The 3-acre Burditt Prairie Cemetery, located off of Felix Avenue just east of Montopolis Drive, was first established in the mid-1800s for the burial of enslaved people working on a cotton plantation operated by settler Jesse Burditt in what is now Montopolis. According to McGhee, president of the nonprofit Montopolis Community Development Corporation, the area around the Burditt property was reestablished as the Burditt’s Prairie Freedmen’s Community in the aftermath of the Civil War, and the cemetery remained in use by the unincorporated town's residents for years after.
The graveyard has since weathered years of change and redevelopment in Montopolis all while staying in operation, despite its lack of an official caretaker for long stretches of time. The cemetery this year was marked as a historic site by the development corporation for its place in neighborhood history and as a home to generations of people with ties to the former plantation.
“Over 90% of the people buried here are ... lineal descendants of the Burditt enslaved population, the Burditt African-American enslaved population, which has of course branched out into thousands of directions. But everybody who’s buried here has a family history to the cemetery,” McGhee said.
The property is now owned by the Montopolis CDC, and the placement of the organization’s historic marker on the site could be the first step in what McGhee said he hopes will be a years-long restoration process there.
Given its origins and bouts with issues ,such as vandalism and industrial dumping over the years, the cemetery has not been properly preserved over the past century-plus, and information on some of its occupants and their grave markers has been lost. McGhee said a next step to locating and identifying the 100 to 200 people buried on the property could be a survey of the land involving some excavation and the eventual mapping of every occupied plot through a digital or analog grid system.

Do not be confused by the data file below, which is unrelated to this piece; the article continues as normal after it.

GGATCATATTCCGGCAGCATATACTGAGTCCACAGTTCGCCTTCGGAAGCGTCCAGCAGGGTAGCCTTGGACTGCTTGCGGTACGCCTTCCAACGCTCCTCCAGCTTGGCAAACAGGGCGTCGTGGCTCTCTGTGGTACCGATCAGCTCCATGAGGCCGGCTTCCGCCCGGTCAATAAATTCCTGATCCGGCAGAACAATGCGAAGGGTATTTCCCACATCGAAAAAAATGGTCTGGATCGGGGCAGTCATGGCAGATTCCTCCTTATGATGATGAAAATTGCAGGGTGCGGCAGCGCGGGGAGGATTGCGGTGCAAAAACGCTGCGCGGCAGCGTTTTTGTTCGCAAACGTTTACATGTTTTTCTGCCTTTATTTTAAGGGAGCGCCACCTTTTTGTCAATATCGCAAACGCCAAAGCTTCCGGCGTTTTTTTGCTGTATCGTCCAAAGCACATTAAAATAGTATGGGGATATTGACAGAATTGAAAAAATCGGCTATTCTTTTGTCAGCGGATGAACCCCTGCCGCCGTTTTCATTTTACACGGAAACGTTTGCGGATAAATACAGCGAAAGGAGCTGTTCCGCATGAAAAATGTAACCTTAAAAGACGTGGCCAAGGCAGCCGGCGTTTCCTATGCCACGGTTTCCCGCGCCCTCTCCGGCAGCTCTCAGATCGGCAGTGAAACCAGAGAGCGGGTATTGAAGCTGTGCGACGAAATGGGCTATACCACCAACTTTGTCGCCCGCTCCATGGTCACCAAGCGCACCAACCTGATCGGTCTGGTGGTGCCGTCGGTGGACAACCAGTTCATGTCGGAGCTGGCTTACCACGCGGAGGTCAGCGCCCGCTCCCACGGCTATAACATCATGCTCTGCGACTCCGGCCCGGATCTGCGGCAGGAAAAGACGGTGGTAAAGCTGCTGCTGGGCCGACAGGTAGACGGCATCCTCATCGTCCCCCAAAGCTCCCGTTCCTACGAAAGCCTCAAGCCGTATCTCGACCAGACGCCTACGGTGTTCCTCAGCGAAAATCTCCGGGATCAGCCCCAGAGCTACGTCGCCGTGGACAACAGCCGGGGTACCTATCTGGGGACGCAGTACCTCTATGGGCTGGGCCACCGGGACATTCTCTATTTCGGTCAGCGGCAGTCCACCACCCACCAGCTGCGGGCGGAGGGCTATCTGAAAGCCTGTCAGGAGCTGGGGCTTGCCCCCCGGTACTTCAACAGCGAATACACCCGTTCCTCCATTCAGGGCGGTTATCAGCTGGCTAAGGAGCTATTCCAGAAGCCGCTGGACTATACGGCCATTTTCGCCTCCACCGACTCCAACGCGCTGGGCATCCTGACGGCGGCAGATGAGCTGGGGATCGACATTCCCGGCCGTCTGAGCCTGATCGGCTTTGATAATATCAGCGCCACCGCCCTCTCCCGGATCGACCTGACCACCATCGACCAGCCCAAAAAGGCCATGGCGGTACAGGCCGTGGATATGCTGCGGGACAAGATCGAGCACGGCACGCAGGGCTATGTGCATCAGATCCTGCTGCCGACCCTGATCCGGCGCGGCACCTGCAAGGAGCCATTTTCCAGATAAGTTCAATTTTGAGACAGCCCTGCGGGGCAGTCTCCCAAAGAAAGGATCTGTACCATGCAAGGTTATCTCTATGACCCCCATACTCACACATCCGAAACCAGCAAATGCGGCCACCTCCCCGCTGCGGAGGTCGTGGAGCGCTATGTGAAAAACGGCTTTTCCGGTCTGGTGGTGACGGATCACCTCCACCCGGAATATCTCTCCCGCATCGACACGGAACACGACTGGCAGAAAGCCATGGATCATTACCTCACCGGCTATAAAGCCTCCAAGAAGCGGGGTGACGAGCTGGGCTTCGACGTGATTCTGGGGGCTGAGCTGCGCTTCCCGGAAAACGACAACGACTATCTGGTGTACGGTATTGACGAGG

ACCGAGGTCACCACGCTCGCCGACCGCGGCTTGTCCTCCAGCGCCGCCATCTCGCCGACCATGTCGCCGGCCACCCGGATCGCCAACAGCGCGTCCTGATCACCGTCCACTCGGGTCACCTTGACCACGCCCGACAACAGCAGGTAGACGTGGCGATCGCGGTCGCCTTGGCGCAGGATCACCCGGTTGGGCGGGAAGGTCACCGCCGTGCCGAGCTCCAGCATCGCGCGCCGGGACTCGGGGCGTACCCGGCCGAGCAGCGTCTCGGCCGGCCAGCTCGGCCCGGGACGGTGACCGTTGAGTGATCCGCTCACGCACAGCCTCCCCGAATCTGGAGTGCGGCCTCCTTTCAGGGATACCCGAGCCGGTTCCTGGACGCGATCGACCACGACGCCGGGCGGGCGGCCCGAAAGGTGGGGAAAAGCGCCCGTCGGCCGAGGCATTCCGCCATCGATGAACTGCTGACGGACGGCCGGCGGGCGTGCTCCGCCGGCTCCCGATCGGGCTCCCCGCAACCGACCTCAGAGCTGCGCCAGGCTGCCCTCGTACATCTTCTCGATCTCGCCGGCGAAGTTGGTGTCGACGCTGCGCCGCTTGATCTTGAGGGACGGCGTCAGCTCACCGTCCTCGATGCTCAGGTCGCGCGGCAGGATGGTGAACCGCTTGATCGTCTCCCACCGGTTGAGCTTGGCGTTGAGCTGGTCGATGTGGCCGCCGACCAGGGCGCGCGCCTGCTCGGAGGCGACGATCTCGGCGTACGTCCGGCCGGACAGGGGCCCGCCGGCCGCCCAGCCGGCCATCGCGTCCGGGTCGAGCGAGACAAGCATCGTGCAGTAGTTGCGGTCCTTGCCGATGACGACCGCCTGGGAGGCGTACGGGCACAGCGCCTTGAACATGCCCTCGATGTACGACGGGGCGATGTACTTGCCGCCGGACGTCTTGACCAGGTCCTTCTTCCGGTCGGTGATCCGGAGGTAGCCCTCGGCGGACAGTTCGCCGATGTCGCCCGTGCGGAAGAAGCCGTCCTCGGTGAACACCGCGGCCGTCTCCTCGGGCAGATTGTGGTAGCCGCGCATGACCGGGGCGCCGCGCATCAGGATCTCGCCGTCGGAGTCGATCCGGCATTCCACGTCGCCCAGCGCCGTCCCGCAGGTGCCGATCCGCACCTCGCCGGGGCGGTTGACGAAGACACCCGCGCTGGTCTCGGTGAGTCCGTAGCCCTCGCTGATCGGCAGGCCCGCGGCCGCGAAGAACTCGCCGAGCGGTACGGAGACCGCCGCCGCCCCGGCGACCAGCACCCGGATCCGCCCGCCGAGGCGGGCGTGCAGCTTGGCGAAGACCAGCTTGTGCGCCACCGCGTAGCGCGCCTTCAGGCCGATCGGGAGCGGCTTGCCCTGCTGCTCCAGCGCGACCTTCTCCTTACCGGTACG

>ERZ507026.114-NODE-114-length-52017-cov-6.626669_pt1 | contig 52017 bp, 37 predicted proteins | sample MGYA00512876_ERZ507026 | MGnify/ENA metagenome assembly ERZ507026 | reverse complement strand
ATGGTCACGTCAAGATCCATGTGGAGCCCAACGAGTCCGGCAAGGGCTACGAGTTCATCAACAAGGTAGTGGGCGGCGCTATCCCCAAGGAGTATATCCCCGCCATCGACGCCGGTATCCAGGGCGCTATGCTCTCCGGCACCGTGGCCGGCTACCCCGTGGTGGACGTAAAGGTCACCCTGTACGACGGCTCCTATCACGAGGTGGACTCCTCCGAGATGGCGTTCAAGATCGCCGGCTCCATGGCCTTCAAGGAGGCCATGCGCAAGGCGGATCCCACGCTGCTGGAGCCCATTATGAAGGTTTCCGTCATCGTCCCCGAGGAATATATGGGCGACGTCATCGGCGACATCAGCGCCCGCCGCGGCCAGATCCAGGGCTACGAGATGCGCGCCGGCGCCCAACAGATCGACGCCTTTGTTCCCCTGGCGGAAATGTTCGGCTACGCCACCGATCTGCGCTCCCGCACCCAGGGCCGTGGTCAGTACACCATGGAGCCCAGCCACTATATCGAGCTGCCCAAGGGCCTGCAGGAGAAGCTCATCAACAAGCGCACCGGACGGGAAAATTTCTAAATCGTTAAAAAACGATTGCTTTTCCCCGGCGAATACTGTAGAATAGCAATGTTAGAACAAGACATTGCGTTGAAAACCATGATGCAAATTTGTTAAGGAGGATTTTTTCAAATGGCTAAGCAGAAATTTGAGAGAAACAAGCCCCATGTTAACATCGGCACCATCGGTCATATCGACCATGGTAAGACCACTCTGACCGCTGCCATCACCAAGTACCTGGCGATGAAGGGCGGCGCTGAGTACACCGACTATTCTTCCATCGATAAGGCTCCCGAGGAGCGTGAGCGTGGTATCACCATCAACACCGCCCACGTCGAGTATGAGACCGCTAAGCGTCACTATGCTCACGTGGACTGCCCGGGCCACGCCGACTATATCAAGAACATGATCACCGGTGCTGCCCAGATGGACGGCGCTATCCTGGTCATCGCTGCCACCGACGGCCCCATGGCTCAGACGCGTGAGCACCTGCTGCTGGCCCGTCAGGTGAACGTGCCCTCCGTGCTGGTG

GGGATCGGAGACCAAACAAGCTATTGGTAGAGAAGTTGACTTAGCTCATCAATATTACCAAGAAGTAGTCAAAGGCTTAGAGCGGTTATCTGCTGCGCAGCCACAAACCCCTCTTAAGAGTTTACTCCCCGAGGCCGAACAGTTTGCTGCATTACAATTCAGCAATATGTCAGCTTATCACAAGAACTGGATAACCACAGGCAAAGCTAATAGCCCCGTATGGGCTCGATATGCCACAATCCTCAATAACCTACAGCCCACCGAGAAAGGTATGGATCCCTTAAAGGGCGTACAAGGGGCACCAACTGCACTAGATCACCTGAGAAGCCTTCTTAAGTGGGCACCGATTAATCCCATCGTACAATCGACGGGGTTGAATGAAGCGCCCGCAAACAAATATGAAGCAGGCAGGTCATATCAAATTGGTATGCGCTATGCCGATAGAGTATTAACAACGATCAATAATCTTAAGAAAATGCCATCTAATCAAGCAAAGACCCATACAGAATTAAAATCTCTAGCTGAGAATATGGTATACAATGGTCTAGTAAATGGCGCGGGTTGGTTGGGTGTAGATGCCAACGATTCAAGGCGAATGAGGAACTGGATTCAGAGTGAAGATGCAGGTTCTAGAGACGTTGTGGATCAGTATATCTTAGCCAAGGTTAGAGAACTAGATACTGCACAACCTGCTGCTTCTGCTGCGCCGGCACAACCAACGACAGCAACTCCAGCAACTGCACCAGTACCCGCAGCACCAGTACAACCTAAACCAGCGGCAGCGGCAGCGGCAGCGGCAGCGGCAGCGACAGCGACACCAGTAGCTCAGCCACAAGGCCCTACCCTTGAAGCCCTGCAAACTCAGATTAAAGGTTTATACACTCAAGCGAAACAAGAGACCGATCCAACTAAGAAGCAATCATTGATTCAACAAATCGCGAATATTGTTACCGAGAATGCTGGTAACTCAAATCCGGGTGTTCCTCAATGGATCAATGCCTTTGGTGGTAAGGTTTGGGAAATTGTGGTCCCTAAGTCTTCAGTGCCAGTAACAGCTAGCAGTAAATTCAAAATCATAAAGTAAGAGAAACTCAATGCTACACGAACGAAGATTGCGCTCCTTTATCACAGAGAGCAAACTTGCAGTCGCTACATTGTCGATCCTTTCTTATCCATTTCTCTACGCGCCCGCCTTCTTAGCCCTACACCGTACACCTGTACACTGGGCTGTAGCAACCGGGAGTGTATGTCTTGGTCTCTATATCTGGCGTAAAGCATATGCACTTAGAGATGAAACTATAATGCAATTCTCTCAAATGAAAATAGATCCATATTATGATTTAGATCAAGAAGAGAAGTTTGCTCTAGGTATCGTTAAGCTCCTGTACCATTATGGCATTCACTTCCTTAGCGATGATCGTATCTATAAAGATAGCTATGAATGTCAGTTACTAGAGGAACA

“As a pure archaeological matter ... we have the responsibility to maintain it as a cemetery but then also to identify where stuff is. Because there is a significant amount of damage here,” he said.
The property also remains open as a working cemetery. McGhee said its most recent interment was held just months ago, and given both current status and the unknowns attached to past burials he now views the the potentially multiyear dig project and site restoration as a priority.
“Even at our dedication [in June] we had people who were like, ‘Oh yeah, I know I’ve got somebody buried here, but I don’t know where she is.’ We need to be able to answer that,” he said.
In addition to targeting that more expansive rehabilitation and research project, McGhee said he is planning in the near-term to build on the recent marker dedication with a second historical guidepost in Montopolis linked to the area’s Mexican history. He said that memorial, to potentially be located at the San Jose Cemetery blocks away on Montopolis Drive, may also be established as one of the region’s first bilingual markers.
While McGhee said planning and fundraising for future projects on both properties remain goals of his and the Montopolis CDC, he highlighted the recent marker dedication at the Burditt's Prairie Cemetery as a step forward for the site's preservation and recognition.
McGhee also credited the turnout of various Montopolis-area organizations and the following barbecue and block party in honor of Juneteenth as an opportunity for the history of the sometimes-overlooked community "to shine."
“It was a fete, it really was," he said. "I’ve been to a lot of marker dedications in a professional capacity. This is the one of which I’m most proud. ... Not just because I organized it, but because of what it meant, and who it was for, and how it went."